One of the most interesting new additions to London’s prestigious Victoria & Albert museum is a exhibition showcasing the world’s largest pieces of cloth made from spider silk. On display is an elaborate embroidered cape and a 4 meter long scarf. The silk used to produce these items came from over one million female golden orb weaver spiders collected from the highlands of Madagascar. Everyday for seven years, 80 people collected wild spiders to produce enough silk to weave these striking pieces. Not to worry, the spiders are kept safe. They are retained for about 12 hours, just enough time to extract the silk, and then they are returned to their natural environment. The display will run until June 5, 2012.
I just returned from Costa Rica. As usual, I was on a hunt to satisfy my textile obsession. While the indigenous communities of Costa Rica are not known for textile production, I managed to discover a group that is, just over the border in Panama.
The Kuna Indians, a tribal community occupying the San Blas islands off the Eastern coast of Panama are recognized for their colorful geometric cotton panels referred to as Molas. The elaborate, artistic textiles are created utilizing a reverse appliqué technique applied to several layers of different color cloth, through which designs are carved. Molas have become a part of the traditional dress of the Kuna women. They are attached to the front of blouses and skirts as a form of artistic expression and a celebration of the culture.
Deep within the Ituri Rainforest of the Northeastern Democratic Republic of the Congo, formerly Zaire lies the habitat of the Mbuti people, one of the last hunter-gatherer cultures in the world. This distinctive nomadic society thrives solely off the rich, natural environment of their surroundings. The Mbuti are bamiki bandura, “children of the forest.” Their values are deeply rooted in spiritual and symbolic tradition expressed through song and dance. The barkcloths are produced as ritual dress for festivals, celebrations and rites of passage, including wedding and funeral ceremonies.
The elaborate art of the barkcloth is a social activity, and Mbuti learn how to make barkcloth from an early age. The barkcloth canvas is obtained by the men, sourced from the inner bark of about six different species of trees. It is pounded with an ivory or wood mallet to produce a subtle textured and supple fibrous canvas composed of various natural shades of white, tan or reddish brown. The women prepare the dyes and paints from a variety of roots, fruits and leaves which they collect from the forest. The paint is applied with twigs, twine or fingers.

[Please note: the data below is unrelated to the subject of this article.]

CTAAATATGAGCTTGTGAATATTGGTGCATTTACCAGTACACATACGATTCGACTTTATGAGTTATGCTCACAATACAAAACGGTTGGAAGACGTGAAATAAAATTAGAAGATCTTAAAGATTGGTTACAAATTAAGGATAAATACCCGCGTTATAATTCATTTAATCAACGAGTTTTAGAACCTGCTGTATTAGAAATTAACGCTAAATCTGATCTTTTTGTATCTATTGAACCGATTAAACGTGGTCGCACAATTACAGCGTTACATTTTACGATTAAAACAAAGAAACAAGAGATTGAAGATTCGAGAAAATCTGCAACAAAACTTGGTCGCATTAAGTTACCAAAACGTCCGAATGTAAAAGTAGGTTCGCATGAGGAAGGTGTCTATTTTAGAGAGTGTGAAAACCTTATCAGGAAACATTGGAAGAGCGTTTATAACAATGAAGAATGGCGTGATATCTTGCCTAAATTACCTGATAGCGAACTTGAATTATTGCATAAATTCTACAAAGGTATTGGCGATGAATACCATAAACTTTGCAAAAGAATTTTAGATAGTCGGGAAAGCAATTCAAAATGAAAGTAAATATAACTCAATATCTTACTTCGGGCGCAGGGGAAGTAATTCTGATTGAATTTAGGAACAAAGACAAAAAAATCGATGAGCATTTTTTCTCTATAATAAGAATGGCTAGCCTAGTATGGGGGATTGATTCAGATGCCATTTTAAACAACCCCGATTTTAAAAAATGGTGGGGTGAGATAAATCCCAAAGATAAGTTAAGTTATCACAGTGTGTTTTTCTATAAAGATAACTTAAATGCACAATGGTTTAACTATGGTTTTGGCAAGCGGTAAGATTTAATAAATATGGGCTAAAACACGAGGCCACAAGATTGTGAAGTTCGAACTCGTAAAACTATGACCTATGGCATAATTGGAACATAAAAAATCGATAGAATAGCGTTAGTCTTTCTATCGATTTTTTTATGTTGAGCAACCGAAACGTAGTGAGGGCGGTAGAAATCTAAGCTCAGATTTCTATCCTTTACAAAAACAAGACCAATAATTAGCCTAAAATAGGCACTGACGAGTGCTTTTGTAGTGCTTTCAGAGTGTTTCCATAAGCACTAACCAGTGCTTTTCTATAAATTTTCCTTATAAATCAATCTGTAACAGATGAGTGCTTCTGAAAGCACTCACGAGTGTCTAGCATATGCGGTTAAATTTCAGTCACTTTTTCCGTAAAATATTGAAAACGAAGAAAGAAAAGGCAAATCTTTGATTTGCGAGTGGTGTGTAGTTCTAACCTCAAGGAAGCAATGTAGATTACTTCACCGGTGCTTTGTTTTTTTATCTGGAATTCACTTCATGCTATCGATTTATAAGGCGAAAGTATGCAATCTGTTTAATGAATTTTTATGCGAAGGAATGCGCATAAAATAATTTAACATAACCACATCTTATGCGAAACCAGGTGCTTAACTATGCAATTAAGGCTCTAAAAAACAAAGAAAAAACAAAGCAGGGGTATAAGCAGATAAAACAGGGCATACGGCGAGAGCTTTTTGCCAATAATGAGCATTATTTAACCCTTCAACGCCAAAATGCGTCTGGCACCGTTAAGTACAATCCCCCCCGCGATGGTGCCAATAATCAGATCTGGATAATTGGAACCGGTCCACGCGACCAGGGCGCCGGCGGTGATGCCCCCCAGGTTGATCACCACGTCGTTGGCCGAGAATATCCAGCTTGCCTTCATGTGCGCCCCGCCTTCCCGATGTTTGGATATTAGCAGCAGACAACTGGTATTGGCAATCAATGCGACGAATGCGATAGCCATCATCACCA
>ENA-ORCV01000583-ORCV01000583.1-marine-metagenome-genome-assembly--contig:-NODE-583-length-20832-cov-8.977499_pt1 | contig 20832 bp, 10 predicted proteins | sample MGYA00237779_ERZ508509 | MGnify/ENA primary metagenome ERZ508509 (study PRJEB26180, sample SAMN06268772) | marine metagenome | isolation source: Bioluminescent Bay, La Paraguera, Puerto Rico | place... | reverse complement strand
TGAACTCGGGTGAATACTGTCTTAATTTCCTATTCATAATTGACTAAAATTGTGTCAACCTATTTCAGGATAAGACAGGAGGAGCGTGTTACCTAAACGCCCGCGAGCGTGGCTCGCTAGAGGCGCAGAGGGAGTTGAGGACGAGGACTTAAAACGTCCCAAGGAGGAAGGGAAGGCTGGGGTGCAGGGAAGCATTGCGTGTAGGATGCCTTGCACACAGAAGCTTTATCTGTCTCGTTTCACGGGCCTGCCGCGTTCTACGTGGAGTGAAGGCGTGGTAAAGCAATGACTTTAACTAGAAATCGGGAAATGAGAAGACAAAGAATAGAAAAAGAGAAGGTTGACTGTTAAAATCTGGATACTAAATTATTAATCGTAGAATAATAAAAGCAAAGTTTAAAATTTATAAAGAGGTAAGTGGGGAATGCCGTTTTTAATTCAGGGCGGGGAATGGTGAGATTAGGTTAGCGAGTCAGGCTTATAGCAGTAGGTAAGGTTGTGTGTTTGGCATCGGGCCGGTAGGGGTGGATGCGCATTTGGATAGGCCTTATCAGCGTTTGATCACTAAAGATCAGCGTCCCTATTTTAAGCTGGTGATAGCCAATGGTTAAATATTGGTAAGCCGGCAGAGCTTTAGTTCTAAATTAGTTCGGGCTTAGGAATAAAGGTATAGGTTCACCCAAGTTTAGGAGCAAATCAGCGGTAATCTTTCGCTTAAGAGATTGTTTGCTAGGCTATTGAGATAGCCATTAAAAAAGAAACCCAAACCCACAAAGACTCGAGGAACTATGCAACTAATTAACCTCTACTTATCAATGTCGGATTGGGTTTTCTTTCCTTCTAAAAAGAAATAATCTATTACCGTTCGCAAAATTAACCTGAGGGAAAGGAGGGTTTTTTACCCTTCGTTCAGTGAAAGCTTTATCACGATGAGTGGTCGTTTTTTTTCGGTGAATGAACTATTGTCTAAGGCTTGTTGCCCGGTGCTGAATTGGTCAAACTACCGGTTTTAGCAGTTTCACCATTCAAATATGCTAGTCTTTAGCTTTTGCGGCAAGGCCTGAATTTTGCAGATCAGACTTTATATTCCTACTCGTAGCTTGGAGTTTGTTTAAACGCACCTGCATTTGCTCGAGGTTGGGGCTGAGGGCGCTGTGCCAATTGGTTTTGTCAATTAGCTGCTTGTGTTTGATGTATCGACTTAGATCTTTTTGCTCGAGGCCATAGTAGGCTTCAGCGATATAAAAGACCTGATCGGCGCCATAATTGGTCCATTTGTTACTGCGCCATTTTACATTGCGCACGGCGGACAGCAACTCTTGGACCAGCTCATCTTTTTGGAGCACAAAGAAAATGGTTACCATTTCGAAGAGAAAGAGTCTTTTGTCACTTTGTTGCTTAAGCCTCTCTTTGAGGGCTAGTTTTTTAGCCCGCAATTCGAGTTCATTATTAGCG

The Mbuti barkcloth paintings reflect their world. They are abstract expressions of the forest from the geometric intricacies of the trees to the creatures that inhabit it. The artisans transform signs of the visible and the invisible into a unique visual language that reflects the spiritual and symbolic core of their culture. The artists combine a variety of motifs from butterflies, birds, leopard spots with geometric patterns that give an impression of motion, sound and shape within the forest landscape: light filtered through trees, buzzing insects, ant trails, tangled vines. Cross-hatched squares, perhaps representing the texture of reptilian skin, are shorthand for turtles, crocodiles or snakes.
To learn more about about Mbuti Barkcloth visit Textile of Africa or FAO
To view more and purchase visit the Indigo Arts Gallery or Gebhart Blazek / Berber carpets & textiles
Filed under Art, Textiles
These eye-catching antique quilts featuring technicolor, graphic and geometric motifs are from Hay, a Danish furniture company based in Copenhagen. Each quilt is handmade from 5 layers of vintage saris sourced from markets in the Rajasthan area of India.
Available at Hay Shop.
Filed under Design, Textiles